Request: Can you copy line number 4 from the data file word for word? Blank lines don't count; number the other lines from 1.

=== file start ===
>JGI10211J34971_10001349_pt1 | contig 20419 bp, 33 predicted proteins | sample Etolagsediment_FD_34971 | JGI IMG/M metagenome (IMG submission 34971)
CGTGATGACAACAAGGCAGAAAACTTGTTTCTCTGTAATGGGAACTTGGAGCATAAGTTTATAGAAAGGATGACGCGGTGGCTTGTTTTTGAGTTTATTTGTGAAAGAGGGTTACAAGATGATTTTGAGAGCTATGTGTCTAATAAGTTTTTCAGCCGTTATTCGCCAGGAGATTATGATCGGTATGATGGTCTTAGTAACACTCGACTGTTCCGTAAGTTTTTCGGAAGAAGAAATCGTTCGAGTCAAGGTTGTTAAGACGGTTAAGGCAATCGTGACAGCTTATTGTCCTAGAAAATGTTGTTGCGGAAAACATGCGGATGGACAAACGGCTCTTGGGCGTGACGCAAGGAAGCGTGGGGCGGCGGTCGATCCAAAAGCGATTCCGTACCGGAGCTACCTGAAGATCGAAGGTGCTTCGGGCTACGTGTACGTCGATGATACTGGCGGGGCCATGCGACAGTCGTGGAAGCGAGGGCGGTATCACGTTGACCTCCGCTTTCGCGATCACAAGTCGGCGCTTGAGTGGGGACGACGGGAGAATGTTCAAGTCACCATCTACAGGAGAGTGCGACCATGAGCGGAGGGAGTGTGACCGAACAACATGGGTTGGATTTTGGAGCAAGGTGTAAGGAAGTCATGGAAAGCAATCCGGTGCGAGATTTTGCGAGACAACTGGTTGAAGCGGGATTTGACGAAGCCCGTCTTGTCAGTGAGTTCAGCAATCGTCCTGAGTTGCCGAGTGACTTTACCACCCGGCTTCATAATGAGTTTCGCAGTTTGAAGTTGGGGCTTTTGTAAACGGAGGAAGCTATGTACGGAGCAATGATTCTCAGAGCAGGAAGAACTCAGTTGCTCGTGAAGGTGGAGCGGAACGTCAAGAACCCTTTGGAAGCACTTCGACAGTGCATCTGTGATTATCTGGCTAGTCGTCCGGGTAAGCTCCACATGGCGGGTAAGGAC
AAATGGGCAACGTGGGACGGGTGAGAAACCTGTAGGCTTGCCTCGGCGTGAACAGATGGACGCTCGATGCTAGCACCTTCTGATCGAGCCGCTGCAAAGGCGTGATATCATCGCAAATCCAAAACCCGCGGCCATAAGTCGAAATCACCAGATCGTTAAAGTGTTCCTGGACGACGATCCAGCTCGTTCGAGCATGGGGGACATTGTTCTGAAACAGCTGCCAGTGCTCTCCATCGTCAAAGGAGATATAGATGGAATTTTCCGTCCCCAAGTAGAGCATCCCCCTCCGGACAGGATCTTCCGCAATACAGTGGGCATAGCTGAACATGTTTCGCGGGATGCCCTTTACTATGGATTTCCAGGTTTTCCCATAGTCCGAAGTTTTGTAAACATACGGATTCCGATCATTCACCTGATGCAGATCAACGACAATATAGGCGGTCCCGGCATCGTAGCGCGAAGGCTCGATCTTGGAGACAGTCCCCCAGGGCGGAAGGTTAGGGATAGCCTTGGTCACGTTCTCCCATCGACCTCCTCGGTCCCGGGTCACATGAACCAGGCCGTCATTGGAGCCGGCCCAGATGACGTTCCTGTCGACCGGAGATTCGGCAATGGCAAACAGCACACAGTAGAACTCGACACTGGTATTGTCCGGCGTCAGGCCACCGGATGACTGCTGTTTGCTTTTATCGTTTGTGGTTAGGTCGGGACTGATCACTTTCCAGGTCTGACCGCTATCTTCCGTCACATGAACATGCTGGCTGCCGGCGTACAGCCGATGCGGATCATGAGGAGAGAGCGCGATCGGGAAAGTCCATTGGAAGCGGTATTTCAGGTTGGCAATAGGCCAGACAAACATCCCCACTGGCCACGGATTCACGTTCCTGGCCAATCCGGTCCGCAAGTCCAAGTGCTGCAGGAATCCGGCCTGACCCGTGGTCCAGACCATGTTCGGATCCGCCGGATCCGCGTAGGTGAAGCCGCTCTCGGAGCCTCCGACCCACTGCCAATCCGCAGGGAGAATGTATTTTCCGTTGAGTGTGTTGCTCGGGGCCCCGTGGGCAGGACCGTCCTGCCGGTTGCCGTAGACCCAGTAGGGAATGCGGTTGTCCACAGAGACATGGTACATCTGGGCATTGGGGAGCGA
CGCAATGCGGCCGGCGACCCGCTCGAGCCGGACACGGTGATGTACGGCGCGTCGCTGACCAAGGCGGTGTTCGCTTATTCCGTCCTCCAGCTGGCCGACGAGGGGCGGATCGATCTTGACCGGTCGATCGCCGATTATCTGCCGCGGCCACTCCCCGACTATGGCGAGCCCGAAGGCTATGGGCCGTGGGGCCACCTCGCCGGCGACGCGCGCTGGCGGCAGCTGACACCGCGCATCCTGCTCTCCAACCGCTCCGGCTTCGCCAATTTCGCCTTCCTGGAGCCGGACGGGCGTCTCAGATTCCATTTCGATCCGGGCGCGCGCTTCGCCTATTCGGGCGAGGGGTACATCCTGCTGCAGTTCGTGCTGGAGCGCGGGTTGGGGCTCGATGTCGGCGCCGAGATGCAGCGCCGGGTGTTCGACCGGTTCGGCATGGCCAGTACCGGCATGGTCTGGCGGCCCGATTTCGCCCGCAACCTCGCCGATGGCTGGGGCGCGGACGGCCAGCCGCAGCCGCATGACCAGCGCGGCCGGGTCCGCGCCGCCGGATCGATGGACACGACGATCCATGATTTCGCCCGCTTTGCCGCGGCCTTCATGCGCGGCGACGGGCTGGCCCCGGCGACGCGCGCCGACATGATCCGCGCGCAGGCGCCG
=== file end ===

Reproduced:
CGCAATGCGGCCGGCGACCCGCTCGAGCCGGACACGGTGATGTACGGCGCGTCGCTGACCAAGGCGGTGTTCGCTTATTCCGTCCTCCAGCTGGCCGACGAGGGGCGGATCGATCTTGACCGGTCGATCGCCGATTATCTGCCGCGGCCACTCCCCGACTATGGCGAGCCCGAAGGCTATGGGCCGTGGGGCCACCTCGCCGGCGACGCGCGCTGGCGGCAGCTGACACCGCGCATCCTGCTCTCCAACCGCTCCGGCTTCGCCAATTTCGCCTTCCTGGAGCCGGACGGGCGTCTCAGATTCCATTTCGATCCGGGCGCGCGCTTCGCCTATTCGGGCGAGGGGTACATCCTGCTGCAGTTCGTGCTGGAGCGCGGGTTGGGGCTCGATGTCGGCGCCGAGATGCAGCGCCGGGTGTTCGACCGGTTCGGCATGGCCAGTACCGGCATGGTCTGGCGGCCCGATTTCGCCCGCAACCTCGCCGATGGCTGGGGCGCGGACGGCCAGCCGCAGCCGCATGACCAGCGCGGCCGGGTCCGCGCCGCCGGATCGATGGACACGACGATCCATGATTTCGCCCGCTTTGCCGCGGCCTTCATGCGCGGCGACGGGCTGGCCCCGGCGACGCGCGCCGACATGATCCGCGCGCAGGCGCCG